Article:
Post Tagged with: "Classic Rock"

Chicago, “Introduction” from Chicago Transit Authority (1969): Saturdays in the Park

Chicago, “Introduction” from Chicago Transit Authority (1969): Saturdays in the Park

Today, we begin a multi-writer, song-by-song examination of the music of Chicago, and where better to launch than the aptly named “Introduction” from their debut release, ‘Chicago Transit Authority’?

Manassas – Manassas (1972): Shadows in Stereo

Manassas – Manassas (1972): Shadows in Stereo

You have to wonder why Manassas went under so many people’s radar, especially with the gap left by the breakup of Crosby Stills Nash and Young in 1970.

Toto, “Rosanna” from Toto IV (1982): Toto Tuesdays

Toto, “Rosanna” from Toto IV (1982): Toto Tuesdays

Toto’s fourth album represented a major investment for Columbia Records after ‘Hydra’ and ‘Turn Back’ failed to reach the heights of the band’s debut.

Essentials by the Eagles’ Glenn Frey: Gimme Five

Essentials by the Eagles’ Glenn Frey: Gimme Five

Most people associate Glenn Frey with the peaceful, easy country-rock songs with the Eagles. But he also had a gift for R&B and vocal arranging.

The Doors – Morrison Hotel (1970): On Second Thought

The Doors – Morrison Hotel (1970): On Second Thought

There’s nothing forced about 1970’s back-to-basics ‘Morrison Hotel,’ which found the Doors offering blues-battered hard rock with renewed vim and vigor.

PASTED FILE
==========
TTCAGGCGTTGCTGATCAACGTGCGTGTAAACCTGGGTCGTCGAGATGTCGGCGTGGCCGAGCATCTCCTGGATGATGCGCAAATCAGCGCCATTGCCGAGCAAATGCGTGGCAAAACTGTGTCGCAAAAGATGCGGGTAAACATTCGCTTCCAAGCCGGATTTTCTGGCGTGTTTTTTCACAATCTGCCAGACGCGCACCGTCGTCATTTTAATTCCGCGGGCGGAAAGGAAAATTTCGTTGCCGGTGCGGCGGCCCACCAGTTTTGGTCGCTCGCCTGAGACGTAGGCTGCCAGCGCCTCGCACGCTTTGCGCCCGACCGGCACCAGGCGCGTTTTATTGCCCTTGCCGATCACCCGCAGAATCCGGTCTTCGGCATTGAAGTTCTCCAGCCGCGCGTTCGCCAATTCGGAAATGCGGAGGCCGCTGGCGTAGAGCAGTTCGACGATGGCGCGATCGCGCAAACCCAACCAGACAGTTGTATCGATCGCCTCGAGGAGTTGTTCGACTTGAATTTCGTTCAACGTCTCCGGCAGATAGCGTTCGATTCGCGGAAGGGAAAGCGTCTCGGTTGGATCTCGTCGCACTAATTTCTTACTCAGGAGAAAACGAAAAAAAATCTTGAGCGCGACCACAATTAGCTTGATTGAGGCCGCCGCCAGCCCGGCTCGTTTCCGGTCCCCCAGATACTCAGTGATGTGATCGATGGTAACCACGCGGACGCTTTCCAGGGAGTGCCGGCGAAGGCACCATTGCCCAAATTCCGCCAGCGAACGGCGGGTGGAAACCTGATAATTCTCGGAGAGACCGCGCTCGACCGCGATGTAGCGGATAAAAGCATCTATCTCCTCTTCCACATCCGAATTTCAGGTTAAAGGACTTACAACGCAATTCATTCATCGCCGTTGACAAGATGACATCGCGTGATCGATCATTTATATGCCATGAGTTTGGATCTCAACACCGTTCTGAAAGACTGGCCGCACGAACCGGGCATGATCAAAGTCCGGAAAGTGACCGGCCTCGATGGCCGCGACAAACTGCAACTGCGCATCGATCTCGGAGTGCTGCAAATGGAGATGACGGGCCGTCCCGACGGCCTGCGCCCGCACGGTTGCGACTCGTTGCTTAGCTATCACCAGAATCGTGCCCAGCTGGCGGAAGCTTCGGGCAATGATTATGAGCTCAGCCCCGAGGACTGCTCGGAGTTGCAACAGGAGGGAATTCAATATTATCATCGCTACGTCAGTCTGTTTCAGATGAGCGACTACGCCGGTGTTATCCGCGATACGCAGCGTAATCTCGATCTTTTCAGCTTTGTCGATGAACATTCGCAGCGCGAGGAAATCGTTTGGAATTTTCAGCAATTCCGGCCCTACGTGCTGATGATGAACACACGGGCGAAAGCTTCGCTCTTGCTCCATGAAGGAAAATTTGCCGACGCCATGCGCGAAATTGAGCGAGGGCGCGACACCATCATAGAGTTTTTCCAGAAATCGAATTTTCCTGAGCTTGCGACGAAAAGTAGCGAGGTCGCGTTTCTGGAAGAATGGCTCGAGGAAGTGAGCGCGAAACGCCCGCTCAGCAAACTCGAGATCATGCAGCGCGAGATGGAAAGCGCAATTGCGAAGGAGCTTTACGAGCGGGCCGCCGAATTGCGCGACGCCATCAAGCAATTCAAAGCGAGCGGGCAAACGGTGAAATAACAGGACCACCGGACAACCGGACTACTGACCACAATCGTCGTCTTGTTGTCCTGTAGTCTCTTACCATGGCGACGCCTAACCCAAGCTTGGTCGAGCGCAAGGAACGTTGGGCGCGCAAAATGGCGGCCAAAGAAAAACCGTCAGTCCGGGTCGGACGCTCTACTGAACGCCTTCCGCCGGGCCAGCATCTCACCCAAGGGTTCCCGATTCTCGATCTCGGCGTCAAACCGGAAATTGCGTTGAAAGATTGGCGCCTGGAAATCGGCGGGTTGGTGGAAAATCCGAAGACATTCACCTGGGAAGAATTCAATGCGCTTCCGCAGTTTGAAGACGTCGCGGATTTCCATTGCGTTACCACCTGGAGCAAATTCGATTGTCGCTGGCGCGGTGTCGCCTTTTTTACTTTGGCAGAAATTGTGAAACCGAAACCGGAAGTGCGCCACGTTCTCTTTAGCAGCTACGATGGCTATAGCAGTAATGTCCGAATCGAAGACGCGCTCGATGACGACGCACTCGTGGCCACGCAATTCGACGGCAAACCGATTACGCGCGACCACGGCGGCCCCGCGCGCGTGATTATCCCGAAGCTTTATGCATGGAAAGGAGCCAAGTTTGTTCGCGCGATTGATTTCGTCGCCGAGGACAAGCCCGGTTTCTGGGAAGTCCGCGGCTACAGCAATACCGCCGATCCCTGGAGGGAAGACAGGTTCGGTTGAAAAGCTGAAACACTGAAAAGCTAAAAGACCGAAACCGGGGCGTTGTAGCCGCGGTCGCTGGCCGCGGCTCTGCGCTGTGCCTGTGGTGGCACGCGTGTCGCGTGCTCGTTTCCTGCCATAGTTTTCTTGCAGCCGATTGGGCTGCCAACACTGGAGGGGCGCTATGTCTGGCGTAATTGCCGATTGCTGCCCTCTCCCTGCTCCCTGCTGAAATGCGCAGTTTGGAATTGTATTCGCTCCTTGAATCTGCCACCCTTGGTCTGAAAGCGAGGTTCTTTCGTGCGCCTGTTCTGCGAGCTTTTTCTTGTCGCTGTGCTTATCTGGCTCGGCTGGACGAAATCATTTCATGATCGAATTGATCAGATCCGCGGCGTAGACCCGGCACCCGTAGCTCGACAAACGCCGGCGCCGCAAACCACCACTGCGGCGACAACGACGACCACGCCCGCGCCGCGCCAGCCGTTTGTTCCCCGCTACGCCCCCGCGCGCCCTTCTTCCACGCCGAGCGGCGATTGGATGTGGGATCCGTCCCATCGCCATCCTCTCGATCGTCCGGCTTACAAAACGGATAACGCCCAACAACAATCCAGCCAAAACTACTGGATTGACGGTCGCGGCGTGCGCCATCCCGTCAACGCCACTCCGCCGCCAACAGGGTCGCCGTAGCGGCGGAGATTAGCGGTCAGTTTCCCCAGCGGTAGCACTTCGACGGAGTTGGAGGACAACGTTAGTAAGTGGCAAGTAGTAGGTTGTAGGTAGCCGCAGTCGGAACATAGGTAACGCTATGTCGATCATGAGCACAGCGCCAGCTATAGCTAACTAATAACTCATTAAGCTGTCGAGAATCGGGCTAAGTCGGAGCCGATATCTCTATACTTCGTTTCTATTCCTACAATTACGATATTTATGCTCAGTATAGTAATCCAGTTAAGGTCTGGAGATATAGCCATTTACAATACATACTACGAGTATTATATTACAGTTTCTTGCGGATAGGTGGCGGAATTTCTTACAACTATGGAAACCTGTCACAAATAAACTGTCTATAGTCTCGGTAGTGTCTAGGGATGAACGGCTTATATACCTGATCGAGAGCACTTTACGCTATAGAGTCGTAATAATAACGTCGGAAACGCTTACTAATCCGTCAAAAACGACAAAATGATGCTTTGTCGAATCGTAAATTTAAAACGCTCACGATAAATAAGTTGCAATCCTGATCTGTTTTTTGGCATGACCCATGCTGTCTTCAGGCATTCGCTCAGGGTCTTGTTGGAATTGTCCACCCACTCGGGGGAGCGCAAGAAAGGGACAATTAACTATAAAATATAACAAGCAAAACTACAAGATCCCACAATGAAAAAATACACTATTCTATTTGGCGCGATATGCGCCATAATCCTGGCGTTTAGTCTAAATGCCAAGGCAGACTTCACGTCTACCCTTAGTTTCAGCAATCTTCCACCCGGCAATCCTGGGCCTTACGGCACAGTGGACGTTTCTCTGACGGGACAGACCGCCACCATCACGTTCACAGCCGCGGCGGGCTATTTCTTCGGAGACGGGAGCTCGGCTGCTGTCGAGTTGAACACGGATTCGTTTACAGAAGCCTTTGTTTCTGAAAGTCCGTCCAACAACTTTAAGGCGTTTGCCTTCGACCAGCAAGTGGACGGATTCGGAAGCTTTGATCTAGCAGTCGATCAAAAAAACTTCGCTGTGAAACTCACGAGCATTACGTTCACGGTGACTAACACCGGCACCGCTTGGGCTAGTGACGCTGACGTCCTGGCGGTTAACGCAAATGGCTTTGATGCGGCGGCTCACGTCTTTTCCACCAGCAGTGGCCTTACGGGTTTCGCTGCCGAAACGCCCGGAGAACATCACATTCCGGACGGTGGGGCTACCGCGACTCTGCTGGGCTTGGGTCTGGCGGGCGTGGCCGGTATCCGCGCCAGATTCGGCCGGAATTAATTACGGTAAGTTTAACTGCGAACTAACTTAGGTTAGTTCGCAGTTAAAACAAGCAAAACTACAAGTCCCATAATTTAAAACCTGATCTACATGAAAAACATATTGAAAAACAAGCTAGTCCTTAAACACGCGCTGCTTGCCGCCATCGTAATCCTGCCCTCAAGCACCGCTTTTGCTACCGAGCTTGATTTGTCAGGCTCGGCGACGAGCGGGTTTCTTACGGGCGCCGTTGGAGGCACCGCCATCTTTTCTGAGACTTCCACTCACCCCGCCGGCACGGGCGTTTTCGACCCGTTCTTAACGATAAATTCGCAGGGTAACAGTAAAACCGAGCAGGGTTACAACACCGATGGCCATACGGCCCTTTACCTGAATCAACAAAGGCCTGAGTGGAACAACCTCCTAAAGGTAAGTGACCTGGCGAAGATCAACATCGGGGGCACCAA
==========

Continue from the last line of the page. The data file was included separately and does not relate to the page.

ZZ Top – Tejas (1976): Shadows in Stereo

ZZ Top – Tejas (1976): Shadows in Stereo

ZZ Top’s underrated ‘Tejas’ is like a forgotten middle child, having had the back luck to follow not just one, but two classic albums.

Glenn Frey, “The One You Love” from No Fun Aloud (1982): One Track Mind

Glenn Frey, “The One You Love” from No Fun Aloud (1982): One Track Mind

Rather than repeating the Eagles country-rock sound, Glenn Frey’s solo career reverted to his Detroit roots, blending rock, pop and soul.

John Lennon – Menlove Ave (1986): On Second Thought

John Lennon – Menlove Ave (1986): On Second Thought

John Lennon always preferred music raw and natural, and ‘Menlove Ave’ captured him 30 years ago in a thoroughly human moment.

Deep Purple – Who Do We Think We Are? (1973): Shadows in Stereo

Deep Purple – Who Do We Think We Are? (1973): Shadows in Stereo

Not as perfect as ‘In Rock’ and not as successful as ‘Machine Head,’ Deep Purple’s ‘Who Do We Think We Are?’ is often forgotten – but it shouldn’t be.

The Beatles, “Inner Light” (1968): Deep Beatles

The Beatles, “Inner Light” (1968): Deep Beatles

Find out why George Harrison had to be convinced to sing “The Inner Light,” an unlikely b-side to the Beatles’ more commercial “Lady Madonna.”